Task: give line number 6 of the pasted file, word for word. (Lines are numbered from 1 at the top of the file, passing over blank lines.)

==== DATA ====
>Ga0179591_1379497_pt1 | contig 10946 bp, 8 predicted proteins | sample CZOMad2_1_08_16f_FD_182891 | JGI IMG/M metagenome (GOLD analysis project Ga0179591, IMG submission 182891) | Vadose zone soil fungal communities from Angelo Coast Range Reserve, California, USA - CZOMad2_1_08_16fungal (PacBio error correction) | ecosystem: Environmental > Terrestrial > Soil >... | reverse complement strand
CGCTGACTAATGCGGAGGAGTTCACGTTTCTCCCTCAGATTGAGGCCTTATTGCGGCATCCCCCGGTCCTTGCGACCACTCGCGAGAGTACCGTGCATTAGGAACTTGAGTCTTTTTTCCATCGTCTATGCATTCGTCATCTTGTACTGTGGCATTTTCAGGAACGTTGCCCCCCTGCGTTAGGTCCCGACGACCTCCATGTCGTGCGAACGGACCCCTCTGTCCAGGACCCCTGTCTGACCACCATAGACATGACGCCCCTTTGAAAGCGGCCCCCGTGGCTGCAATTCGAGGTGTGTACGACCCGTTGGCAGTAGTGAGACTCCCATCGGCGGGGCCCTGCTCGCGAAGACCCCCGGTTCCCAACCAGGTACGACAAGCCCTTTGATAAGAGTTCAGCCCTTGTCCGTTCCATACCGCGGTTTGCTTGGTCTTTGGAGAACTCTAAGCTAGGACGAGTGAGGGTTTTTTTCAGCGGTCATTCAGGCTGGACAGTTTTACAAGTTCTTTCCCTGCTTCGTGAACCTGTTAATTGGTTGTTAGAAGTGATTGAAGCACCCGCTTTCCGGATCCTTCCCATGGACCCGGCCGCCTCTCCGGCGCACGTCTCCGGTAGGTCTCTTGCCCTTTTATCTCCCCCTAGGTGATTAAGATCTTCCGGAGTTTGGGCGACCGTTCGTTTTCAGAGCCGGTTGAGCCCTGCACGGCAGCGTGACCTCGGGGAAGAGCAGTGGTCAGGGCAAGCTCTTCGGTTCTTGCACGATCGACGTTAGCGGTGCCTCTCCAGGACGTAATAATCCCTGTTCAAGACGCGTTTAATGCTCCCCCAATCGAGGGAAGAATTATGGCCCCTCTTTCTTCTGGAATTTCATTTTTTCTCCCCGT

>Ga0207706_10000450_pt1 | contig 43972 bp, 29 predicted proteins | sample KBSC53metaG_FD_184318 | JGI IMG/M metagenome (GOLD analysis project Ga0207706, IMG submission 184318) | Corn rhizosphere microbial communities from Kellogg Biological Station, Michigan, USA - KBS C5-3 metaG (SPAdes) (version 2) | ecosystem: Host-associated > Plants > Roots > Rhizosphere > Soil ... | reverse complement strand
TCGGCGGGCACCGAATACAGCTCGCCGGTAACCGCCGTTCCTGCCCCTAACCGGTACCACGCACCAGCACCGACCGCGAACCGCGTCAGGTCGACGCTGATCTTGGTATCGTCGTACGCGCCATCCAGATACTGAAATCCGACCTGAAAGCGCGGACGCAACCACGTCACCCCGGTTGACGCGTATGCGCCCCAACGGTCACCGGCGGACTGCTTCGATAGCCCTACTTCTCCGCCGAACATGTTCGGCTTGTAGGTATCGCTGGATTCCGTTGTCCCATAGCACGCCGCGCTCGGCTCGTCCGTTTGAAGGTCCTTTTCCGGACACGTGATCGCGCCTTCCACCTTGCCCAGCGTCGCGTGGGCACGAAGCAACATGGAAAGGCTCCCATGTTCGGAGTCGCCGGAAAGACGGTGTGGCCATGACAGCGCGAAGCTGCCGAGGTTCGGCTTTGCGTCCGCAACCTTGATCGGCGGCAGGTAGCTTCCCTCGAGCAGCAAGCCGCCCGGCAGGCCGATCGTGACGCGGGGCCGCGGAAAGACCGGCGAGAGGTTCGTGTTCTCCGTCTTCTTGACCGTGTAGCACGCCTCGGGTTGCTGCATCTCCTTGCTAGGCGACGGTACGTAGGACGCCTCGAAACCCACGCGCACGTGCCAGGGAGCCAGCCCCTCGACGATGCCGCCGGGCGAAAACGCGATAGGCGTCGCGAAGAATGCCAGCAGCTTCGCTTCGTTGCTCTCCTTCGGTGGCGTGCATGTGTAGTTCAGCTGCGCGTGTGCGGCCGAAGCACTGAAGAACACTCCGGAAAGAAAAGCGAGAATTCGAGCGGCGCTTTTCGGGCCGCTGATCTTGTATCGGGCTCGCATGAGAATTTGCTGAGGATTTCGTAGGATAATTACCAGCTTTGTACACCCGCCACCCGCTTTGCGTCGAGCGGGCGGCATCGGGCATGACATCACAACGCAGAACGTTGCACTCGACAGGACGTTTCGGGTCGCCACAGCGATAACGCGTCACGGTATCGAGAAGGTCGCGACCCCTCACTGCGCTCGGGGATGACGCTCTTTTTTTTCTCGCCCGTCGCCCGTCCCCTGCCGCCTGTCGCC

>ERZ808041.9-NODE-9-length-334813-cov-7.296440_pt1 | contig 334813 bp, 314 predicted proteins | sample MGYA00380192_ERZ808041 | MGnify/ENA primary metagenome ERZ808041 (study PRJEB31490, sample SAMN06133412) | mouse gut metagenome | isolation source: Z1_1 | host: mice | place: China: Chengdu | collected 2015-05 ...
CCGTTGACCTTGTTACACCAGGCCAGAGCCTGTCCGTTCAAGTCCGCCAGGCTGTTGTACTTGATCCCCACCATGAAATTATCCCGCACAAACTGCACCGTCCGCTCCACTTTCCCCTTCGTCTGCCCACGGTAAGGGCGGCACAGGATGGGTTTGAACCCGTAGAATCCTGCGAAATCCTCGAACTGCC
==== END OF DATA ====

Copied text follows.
CCGTTGACCTTGTTACACCAGGCCAGAGCCTGTCCGTTCAAGTCCGCCAGGCTGTTGTACTTGATCCCCACCATGAAATTATCCCGCACAAACTGCACCGTCCGCTCCACTTTCCCCTTCGTCTGCCCACGGTAAGGGCGGCACAGGATGGGTTTGAACCCGTAGAATCCTGCGAAATCCTCGAACTGCC